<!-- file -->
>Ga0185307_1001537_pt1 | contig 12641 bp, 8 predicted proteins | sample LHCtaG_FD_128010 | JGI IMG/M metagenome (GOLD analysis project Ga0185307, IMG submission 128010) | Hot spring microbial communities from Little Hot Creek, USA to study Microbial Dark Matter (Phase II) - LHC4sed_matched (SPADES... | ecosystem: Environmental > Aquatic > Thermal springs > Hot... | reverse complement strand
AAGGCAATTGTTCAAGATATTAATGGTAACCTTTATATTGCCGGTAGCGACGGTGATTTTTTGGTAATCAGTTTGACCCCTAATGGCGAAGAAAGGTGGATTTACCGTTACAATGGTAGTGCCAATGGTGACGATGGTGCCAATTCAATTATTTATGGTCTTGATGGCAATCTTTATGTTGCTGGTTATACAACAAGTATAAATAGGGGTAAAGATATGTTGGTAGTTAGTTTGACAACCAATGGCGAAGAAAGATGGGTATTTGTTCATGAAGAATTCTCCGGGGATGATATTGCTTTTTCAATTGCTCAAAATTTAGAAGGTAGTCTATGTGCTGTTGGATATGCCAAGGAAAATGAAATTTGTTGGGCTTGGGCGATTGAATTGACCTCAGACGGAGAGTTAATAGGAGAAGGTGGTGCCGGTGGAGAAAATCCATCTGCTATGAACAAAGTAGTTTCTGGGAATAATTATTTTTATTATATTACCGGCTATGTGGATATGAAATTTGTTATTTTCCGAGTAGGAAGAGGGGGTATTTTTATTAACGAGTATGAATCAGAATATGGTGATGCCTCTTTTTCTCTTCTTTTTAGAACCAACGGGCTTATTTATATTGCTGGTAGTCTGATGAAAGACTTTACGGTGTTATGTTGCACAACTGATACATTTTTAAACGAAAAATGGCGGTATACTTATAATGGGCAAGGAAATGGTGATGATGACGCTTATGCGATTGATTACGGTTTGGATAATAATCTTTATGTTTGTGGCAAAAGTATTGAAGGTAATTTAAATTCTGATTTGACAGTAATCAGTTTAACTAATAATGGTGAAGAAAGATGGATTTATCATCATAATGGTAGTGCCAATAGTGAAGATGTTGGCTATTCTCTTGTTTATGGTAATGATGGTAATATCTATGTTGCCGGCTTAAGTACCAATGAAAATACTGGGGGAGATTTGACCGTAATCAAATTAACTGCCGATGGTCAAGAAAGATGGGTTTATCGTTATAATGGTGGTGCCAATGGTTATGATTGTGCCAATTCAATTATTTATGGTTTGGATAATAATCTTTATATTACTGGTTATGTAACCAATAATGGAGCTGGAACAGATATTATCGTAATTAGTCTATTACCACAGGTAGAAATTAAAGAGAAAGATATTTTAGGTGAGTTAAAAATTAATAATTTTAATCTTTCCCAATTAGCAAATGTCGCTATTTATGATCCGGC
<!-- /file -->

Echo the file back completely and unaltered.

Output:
>Ga0185307_1001537_pt1 | contig 12641 bp, 8 predicted proteins | sample LHCtaG_FD_128010 | JGI IMG/M metagenome (GOLD analysis project Ga0185307, IMG submission 128010) | Hot spring microbial communities from Little Hot Creek, USA to study Microbial Dark Matter (Phase II) - LHC4sed_matched (SPADES... | ecosystem: Environmental > Aquatic > Thermal springs > Hot... | reverse complement strand
AAGGCAATTGTTCAAGATATTAATGGTAACCTTTATATTGCCGGTAGCGACGGTGATTTTTTGGTAATCAGTTTGACCCCTAATGGCGAAGAAAGGTGGATTTACCGTTACAATGGTAGTGCCAATGGTGACGATGGTGCCAATTCAATTATTTATGGTCTTGATGGCAATCTTTATGTTGCTGGTTATACAACAAGTATAAATAGGGGTAAAGATATGTTGGTAGTTAGTTTGACAACCAATGGCGAAGAAAGATGGGTATTTGTTCATGAAGAATTCTCCGGGGATGATATTGCTTTTTCAATTGCTCAAAATTTAGAAGGTAGTCTATGTGCTGTTGGATATGCCAAGGAAAATGAAATTTGTTGGGCTTGGGCGATTGAATTGACCTCAGACGGAGAGTTAATAGGAGAAGGTGGTGCCGGTGGAGAAAATCCATCTGCTATGAACAAAGTAGTTTCTGGGAATAATTATTTTTATTATATTACCGGCTATGTGGATATGAAATTTGTTATTTTCCGAGTAGGAAGAGGGGGTATTTTTATTAACGAGTATGAATCAGAATATGGTGATGCCTCTTTTTCTCTTCTTTTTAGAACCAACGGGCTTATTTATATTGCTGGTAGTCTGATGAAAGACTTTACGGTGTTATGTTGCACAACTGATACATTTTTAAACGAAAAATGGCGGTATACTTATAATGGGCAAGGAAATGGTGATGATGACGCTTATGCGATTGATTACGGTTTGGATAATAATCTTTATGTTTGTGGCAAAAGTATTGAAGGTAATTTAAATTCTGATTTGACAGTAATCAGTTTAACTAATAATGGTGAAGAAAGATGGATTTATCATCATAATGGTAGTGCCAATAGTGAAGATGTTGGCTATTCTCTTGTTTATGGTAATGATGGTAATATCTATGTTGCCGGCTTAAGTACCAATGAAAATACTGGGGGAGATTTGACCGTAATCAAATTAACTGCCGATGGTCAAGAAAGATGGGTTTATCGTTATAATGGTGGTGCCAATGGTTATGATTGTGCCAATTCAATTATTTATGGTTTGGATAATAATCTTTATATTACTGGTTATGTAACCAATAATGGAGCTGGAACAGATATTATCGTAATTAGTCTATTACCACAGGTAGAAATTAAAGAGAAAGATATTTTAGGTGAGTTAAAAATTAATAATTTTAATCTTTCCCAATTAGCAAATGTCGCTATTTATGATCCGGC